August is hot. Humid, bedraggling, motivation-sapping hot. It’s so hot that Neil Diamond has a famous live album that’s literally called “Hot August Night.”
But what’s hotter than Neil Diamond busting out “I Am, I Said” for an amphitheater full of sweaty boomers?
A nuclear bomb going off over your head and turning you into atoms. That’s hot.
Obviously, the sabre-rattling between the U.S. and North Korea over Kim Jong Un’s nuclear ambitions has people nervous. Panicking, even. News broke last week that the Kim regime might be much closer to developing a nuclear warhead that can fit on a missile than anyone believed. He’s testing ICBM’s that could hit well into the U.S., and making grave threats about firing missiles at Guam and”mercilessly wiping out” his enemies.
The fear has ratcheted up to the point where newspapers are actually writing articles about “the one thing you can do to survive a nuclear blast.” Naturally, our president isn’t helping matters, going waaayy off script to babble about raining “fire and fury” down and being “locked and loaded” to do so.
Basically, we’re threatening them, they’re threatening us, and the fate of the world hangs in the balance. Right?
Let’s all take a step back. North Korea has been a thorn in the side of the international community since the moment Kim Il Sung’s troops crossed the 38th Parallel and invaded South Korea in 1950. Over 60 years have passed since then, and despite our giant nuclear arsenal and their giant conventional army, and even though the two sides have incessantly poked each other with both propaganda and actual armed incursions, the truce has held between North and South.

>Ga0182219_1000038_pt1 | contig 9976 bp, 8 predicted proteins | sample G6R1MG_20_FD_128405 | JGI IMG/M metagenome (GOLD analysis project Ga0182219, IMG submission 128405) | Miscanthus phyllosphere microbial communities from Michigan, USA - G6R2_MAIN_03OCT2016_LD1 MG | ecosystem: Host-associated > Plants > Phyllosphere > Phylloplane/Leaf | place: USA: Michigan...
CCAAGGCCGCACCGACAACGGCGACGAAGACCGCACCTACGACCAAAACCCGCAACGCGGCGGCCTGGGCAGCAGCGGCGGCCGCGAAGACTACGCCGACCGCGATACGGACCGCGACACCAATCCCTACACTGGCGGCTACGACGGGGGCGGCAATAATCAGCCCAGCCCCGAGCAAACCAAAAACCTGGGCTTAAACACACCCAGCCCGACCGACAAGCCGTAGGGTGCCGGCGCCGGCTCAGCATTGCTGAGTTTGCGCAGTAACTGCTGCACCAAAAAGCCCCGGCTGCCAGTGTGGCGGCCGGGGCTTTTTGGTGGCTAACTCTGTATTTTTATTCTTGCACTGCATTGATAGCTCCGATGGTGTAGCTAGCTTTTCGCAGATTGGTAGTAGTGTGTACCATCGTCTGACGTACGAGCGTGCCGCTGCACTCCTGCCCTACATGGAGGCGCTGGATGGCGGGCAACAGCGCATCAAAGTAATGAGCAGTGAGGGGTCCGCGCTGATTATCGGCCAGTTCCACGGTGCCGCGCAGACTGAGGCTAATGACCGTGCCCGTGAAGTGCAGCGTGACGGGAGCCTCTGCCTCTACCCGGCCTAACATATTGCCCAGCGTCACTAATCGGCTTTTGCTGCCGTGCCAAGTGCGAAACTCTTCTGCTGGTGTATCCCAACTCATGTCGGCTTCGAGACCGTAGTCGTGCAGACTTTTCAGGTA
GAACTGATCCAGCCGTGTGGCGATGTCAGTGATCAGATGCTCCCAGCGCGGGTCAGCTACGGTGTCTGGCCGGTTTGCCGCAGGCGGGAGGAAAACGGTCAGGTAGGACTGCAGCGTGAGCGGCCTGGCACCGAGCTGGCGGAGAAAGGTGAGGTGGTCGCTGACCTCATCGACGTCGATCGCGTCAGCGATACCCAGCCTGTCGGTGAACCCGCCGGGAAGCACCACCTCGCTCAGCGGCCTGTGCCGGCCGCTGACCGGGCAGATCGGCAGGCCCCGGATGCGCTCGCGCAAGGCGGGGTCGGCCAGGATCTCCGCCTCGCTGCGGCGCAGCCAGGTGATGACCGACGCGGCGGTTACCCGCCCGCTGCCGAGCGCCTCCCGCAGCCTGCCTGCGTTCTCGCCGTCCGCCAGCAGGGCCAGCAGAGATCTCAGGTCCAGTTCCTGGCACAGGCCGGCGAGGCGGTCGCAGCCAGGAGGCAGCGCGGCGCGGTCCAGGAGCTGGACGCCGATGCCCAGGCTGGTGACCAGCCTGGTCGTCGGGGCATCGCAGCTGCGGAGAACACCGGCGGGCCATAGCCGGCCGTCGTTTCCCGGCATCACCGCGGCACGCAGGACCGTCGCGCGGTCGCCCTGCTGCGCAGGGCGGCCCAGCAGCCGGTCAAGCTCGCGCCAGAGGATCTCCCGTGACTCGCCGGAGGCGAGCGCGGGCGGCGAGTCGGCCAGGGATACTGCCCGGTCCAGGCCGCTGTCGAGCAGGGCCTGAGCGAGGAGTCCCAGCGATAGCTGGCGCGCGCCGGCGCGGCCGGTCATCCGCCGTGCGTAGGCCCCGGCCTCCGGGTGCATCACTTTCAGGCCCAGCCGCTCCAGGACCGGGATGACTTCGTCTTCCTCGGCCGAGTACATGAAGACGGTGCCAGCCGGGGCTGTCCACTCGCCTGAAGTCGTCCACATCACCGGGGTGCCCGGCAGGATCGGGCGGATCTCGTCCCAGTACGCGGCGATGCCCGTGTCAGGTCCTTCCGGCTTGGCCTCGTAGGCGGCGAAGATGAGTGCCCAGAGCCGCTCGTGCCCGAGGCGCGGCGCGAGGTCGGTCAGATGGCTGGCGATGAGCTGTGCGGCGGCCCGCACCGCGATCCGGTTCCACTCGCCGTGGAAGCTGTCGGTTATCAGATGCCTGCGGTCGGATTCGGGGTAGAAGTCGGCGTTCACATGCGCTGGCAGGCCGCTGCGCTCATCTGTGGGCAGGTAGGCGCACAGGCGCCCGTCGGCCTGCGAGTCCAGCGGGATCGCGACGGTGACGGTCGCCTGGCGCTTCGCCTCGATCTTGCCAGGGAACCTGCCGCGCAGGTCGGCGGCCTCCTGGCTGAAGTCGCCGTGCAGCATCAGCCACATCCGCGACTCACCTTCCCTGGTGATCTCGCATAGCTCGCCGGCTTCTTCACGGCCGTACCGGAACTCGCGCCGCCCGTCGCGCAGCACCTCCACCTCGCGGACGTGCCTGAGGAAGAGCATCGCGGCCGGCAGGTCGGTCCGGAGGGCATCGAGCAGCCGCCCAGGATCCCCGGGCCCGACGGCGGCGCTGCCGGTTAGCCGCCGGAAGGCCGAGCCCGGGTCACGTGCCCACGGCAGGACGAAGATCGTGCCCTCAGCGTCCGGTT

Call me crazy, but I don’t see that changing just because we have a leader just as erratic and bellicose as they do. The stalemate has existed this long for a reason: everyone knows they can’t win, and have far more to lose. An attack by the North is suicide for the Kim dynasty. And an attack by the U.S./South Korea opens up a Pandora’s box of unintended consequences – leaving Donald Trump on the hook for a humanitarian catastrophe as big as the end of the Second World War.
So what will happen between North Korea and its enemies? Are we all going to die, or will we make it through somehow?
Obviously, I don’t really know. But as a writer, researcher, amateur historian, and fan of lists; I have some informed guesses. Here are my thoughts on the future of the North Korea/United States standoff, with the least likely outcome listed first.
North Korea nukes us, kills us all
As terrifying as the prospect of Kim Jong Un laying waste the the west coast is (or not, depending on your political persuasion), they simply don’t have the technology to do so.
The NK ICBM test last month was scary because based on its trajectory, size, speed, and flight time, experts estimate it could go as far as 6,200 miles. But the missile was tested by firing it nearly straight up in the air. Beyond that, the test technically failed, as the “warhead” portion of the missile burned up on re-entry. A nuclear missile that’s incinerated before it hits the target is worse than useless.